311-chart-by day

Weekend calls volume is dramatically lower compared to weekday calls. That indicates that 311 calls are business related.

311-chart-wkday vs wkend

The 311 line keeps a fairly consistent average call talk time of 230 seconds or about 4 minutes  as represented by the black line in chart below.

The average speed of answer metric varies quite a bit (red line in chart below). We can see that answer time follows call volume.

When a call center gets more calls it takes longer to answer the call. This indicates the call center has same number of agents available regardless of season, day of week or special event. It is probably too expensive and or challenging to hire staff to work part time or on call for these surge events.  There are also some anomalously high call answer times that might be due to under staffing or equipment failures.

The grouping of calls, talk times and answer times by month in the chart below may obfuscate daily variations. Also daily outliers may skew the monthly totals but viewed month over month does a good job of showing trends.

311-chart-by day bar

The call center metrics around call abandonment are important measures. We will see near end of the post how this is used to create a ‘service level’ metric.  The chart below shows a breakdown of how many calls are actually answered and connected to the a 311 Call Center agent.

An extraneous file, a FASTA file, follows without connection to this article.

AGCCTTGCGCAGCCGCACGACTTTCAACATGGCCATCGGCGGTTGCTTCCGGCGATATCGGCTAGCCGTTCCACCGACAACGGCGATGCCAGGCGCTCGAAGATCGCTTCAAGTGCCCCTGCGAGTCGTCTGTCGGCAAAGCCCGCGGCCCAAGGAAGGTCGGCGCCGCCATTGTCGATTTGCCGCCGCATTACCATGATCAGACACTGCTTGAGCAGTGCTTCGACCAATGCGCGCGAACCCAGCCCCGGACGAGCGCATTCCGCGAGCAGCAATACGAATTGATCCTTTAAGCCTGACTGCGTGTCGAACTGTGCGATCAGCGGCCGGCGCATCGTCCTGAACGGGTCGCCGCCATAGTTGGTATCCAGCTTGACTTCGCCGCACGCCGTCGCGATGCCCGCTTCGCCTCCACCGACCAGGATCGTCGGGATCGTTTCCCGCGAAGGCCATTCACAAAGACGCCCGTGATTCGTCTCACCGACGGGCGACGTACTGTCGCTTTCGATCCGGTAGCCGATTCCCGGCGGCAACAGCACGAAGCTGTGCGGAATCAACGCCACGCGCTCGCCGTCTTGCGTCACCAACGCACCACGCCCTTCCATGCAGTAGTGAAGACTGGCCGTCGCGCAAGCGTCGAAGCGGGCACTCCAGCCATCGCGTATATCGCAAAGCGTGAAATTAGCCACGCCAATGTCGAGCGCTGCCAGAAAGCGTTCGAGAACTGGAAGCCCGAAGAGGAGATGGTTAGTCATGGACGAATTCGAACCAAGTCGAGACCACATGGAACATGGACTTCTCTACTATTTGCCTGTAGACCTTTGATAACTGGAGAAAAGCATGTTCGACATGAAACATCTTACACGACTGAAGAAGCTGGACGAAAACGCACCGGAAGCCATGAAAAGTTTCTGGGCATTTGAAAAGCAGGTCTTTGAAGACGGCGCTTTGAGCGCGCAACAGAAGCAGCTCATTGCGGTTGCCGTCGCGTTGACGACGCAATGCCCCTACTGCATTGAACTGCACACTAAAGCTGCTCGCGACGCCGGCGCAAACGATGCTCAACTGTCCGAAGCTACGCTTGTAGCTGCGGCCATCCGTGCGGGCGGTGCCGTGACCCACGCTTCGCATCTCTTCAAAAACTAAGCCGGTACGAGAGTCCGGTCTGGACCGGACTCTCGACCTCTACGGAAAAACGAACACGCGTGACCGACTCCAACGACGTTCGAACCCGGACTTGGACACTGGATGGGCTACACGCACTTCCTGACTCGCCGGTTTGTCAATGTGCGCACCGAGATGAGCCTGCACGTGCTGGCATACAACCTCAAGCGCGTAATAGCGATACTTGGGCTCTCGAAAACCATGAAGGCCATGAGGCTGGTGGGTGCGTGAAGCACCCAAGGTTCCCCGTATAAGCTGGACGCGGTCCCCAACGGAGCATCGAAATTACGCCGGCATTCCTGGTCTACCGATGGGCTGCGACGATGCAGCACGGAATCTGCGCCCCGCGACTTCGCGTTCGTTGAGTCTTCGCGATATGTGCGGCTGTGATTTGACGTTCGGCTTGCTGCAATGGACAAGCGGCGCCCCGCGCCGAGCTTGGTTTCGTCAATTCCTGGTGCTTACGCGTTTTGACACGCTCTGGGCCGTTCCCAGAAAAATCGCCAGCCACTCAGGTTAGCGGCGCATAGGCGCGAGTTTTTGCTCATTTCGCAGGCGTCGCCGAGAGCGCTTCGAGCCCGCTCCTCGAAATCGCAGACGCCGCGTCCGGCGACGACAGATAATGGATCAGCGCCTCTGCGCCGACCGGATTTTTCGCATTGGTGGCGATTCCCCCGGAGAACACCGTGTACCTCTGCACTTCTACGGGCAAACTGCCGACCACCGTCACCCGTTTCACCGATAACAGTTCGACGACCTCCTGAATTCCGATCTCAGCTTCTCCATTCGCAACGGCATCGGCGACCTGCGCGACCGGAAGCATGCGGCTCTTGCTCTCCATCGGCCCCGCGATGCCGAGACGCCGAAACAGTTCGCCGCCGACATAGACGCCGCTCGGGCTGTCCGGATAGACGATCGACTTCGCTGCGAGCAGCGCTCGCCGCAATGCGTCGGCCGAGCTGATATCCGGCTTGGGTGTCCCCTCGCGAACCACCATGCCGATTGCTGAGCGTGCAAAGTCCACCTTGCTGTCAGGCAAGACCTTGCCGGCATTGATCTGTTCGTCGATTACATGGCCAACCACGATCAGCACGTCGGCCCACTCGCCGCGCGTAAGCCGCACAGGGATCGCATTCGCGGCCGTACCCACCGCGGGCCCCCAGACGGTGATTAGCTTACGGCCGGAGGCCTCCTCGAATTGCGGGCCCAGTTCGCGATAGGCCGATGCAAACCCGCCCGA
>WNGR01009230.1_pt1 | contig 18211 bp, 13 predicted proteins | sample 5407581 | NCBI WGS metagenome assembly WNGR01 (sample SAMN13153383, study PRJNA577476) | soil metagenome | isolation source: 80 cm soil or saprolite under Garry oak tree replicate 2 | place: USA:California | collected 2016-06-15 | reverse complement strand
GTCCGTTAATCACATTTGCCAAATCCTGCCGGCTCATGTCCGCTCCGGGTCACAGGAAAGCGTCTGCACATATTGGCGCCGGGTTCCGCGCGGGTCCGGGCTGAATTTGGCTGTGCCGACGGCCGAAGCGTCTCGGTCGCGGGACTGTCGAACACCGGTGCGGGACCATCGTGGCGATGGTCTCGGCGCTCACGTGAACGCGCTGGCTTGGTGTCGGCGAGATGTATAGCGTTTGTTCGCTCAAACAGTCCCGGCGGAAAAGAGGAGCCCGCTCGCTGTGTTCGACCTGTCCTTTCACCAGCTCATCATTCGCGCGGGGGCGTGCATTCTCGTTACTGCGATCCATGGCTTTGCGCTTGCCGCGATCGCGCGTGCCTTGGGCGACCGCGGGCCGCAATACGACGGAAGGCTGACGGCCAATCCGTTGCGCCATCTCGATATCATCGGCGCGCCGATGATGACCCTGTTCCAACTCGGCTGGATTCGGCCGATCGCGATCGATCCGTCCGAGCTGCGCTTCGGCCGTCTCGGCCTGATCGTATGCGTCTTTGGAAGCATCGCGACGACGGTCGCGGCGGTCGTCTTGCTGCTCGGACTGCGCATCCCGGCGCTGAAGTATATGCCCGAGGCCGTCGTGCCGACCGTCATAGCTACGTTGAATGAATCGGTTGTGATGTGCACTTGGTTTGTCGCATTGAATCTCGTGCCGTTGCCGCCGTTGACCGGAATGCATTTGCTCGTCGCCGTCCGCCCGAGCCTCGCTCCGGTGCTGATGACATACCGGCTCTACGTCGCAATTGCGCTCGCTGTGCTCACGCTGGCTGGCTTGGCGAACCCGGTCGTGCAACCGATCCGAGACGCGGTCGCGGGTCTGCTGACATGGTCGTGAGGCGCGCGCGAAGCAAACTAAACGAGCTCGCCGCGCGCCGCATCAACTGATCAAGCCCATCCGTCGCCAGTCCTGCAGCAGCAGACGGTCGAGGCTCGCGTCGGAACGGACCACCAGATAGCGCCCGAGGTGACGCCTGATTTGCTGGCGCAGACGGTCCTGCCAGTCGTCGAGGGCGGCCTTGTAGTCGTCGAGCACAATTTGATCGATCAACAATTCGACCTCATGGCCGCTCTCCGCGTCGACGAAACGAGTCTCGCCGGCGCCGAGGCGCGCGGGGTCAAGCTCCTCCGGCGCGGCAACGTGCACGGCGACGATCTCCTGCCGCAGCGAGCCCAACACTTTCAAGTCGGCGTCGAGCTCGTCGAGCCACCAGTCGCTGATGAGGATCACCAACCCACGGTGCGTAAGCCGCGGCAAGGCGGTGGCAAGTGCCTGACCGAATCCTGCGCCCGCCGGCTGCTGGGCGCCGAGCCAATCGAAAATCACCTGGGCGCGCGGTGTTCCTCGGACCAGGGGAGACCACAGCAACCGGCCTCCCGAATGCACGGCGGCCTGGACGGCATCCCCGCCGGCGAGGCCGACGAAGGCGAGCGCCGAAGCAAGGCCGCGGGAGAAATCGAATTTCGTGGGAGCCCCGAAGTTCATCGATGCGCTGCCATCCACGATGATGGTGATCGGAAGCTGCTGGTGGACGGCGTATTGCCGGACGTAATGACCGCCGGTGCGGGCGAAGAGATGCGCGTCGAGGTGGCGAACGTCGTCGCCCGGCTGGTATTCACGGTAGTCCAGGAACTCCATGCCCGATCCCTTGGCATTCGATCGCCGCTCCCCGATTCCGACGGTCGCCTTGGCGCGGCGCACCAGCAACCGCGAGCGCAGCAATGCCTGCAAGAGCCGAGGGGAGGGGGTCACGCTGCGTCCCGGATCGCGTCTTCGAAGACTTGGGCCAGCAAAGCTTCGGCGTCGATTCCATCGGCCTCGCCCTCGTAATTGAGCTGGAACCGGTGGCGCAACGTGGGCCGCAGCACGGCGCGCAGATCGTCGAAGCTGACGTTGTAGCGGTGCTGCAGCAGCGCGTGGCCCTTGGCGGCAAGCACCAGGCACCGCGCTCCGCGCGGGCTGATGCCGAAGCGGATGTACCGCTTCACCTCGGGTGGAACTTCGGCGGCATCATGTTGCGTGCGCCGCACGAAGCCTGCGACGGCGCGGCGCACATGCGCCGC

• Only about 75% of the total calls that come into the 311 call centre are actually answered (blue part of bar).
  • The remaining 25% of the calls are abandoned by the caller.
    • On average, 15% are abandoned within 30 seconds (green part of bar). These people are busy, they won’t wait, and leave the hold queue relatively quickly.
    • On average, 10% wait longer than 30 seconds before hanging up (red part of bar). These people invested their time in waiting on hold.

311-call relative volume

As mentioned above, the call center creates a ‘service level’ metric that is a percentage value based on  abandoned calls and call answer time. When there are no abandoned calls the service level approaches 100%.  However, the Toronto 311 call center has not hit 100% very often as shown by the orange line in chart below which is average service level percent by month. In fact it has never been 100% for any month over the 4 years.